Today, we are going to start with the Top 5 articles of the Year. It’s really interesting for me to see what people are clicking on and reading and what they aren’t.

Hopefully some of these articles add some value and make you think a little bit. Enjoy.

  1. 40 Quotes From a Tribe of Mentors by Tim Ferriss
  2. 50 Random Thoughts on Strength and Conditioning
  3. Thoughts on In-Season Hockey Training
  4. Developing Field of Hockey Strength and Conditioning
  5. Random Thoughts: December Edition

Med Ball Shotput Progression

💥Med Ball Shot Put Progression💥

🗣 Just like the Chest Pass and Side Toss, most all of the athletes I work with will also get used to the Shot Put for various reasons ⬇️

✅ For a throwing athlete or volleyball player, it helps to condition the scapular and humeral stabilizers to the eccentric demands of throwing a ⚾️ or hitting a 🏐. Injuries typically happen in deceleration ➡️ teaching the shoulder to decelerate properly seems like a good idea
✅ Helps to improve rotational power .
✅ Helps an athlete link power from the lower body through the upper body, teaching them to utilize their hips to develop power from the ground, something almost all athletes could benefit from.

Our progression looks something like this 👇
1️⃣ 1/2 Kneeling
2️⃣ Standing
3️⃣ Stepping
4️⃣ Cross Behind or Shuffle (not sure it matters which comes first)

🗣 We typically perform 2-3 sets of 3-5 reps per side depending on the time of the year, sport, and training effect we are after.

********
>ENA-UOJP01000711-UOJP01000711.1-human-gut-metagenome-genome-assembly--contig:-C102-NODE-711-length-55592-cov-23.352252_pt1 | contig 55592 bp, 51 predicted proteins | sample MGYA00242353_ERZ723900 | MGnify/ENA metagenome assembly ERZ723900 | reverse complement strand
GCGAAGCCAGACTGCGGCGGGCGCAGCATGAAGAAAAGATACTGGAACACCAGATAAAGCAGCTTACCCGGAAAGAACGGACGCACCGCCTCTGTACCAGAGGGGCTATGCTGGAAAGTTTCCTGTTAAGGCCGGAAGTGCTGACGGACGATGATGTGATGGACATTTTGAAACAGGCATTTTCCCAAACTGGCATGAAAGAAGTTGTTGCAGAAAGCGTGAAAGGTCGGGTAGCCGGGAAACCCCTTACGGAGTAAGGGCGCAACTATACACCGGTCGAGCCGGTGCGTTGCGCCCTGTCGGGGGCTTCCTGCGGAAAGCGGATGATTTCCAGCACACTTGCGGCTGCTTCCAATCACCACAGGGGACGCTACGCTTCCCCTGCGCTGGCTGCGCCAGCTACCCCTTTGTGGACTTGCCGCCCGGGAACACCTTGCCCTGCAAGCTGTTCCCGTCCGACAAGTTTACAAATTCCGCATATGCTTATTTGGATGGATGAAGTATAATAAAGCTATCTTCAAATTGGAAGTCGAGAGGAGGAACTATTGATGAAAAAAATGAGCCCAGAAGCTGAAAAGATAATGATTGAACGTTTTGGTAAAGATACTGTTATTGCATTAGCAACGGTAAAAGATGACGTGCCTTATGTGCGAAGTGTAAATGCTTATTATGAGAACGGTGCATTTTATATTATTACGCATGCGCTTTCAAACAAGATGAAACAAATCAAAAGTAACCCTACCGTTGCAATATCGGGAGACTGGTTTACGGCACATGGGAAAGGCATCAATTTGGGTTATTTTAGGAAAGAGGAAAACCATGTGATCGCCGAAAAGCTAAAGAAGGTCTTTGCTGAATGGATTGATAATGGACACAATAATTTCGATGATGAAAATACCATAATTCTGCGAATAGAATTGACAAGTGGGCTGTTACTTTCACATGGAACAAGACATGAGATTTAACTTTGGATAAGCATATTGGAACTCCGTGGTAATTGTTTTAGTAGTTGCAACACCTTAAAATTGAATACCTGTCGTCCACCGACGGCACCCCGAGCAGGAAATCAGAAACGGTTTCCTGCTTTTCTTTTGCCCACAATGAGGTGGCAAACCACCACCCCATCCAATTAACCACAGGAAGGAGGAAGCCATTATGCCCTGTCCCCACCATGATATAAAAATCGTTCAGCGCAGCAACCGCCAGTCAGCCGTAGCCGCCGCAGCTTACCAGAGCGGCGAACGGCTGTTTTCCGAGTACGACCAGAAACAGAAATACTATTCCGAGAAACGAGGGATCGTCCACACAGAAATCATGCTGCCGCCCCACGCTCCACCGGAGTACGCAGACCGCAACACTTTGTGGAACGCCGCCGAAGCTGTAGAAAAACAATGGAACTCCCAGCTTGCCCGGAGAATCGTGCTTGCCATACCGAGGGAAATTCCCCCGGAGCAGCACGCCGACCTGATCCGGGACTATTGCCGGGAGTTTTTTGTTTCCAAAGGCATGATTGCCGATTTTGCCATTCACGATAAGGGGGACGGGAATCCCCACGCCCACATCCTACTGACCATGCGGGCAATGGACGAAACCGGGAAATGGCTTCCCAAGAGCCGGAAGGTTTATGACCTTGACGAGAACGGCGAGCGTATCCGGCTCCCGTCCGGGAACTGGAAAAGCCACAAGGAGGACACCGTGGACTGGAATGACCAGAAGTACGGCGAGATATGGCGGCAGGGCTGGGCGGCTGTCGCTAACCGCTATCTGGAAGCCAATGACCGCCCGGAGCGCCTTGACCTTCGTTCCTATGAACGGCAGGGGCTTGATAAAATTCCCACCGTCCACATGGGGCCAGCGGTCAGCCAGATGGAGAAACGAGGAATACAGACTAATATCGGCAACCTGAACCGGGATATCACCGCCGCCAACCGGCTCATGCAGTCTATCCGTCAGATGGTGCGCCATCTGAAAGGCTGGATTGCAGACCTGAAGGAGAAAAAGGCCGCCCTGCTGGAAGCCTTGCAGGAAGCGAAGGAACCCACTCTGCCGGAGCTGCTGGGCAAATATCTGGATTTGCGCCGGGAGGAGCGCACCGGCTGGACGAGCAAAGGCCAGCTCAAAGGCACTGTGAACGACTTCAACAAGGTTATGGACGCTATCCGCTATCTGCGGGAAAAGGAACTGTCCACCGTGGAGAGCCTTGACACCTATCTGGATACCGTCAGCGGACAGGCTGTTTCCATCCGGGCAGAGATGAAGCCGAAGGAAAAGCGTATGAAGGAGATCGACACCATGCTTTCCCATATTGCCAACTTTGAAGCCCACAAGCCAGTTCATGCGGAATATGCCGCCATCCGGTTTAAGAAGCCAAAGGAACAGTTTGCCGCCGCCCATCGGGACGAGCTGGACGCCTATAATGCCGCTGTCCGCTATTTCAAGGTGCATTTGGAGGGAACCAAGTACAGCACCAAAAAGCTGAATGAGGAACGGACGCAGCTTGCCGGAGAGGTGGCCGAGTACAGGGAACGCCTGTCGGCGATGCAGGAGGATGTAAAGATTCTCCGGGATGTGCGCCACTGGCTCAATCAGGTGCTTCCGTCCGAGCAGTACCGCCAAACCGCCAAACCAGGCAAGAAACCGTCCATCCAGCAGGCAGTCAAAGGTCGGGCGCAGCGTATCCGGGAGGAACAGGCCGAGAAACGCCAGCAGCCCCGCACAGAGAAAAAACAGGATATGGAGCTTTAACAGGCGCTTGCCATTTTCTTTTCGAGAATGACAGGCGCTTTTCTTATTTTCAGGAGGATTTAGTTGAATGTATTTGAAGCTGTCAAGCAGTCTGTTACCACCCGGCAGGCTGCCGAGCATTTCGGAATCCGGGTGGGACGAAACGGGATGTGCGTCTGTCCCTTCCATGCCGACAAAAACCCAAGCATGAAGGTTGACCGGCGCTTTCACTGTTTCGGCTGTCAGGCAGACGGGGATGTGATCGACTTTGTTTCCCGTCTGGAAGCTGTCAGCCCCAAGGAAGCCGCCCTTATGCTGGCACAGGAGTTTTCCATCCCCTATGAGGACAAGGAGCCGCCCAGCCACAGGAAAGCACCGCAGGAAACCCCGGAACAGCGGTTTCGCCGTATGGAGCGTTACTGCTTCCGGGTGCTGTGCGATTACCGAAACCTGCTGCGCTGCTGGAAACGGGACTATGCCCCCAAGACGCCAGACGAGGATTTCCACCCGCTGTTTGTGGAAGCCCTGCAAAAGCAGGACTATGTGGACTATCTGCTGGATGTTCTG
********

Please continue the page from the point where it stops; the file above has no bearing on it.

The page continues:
Monday Musings

Happy Monday and Happy Christmas Eve! Here are a few thoughts bouncing around in my head after a week of reading, podcasts and other continuing ed. Enjoy!hello monday

  1. One thing that coaches continually do is confuse quantity with quality. Less is typically more. More is just more. Better is better. You’ll be hard pressed to find a time, in-season or off-season, where we perform more then 3 sets for an exercise – and we continue to get stronger and more powerful.
  2. Jorge Carvajal on Ron McKeefery’s Iron Game Chalk Talk Podcast was asked what his best coaching advice was. His answer was a quote by Boyd Epley during Jorge’s time at Nebraska…”The great one’s adapt.” Simple & brilliant.
  3. Another piece of advice that Jorge offered revolved around be happy as a strength/performance coach, which was to build your coaching practice around the life that you want to live, not the other way around. Great advice!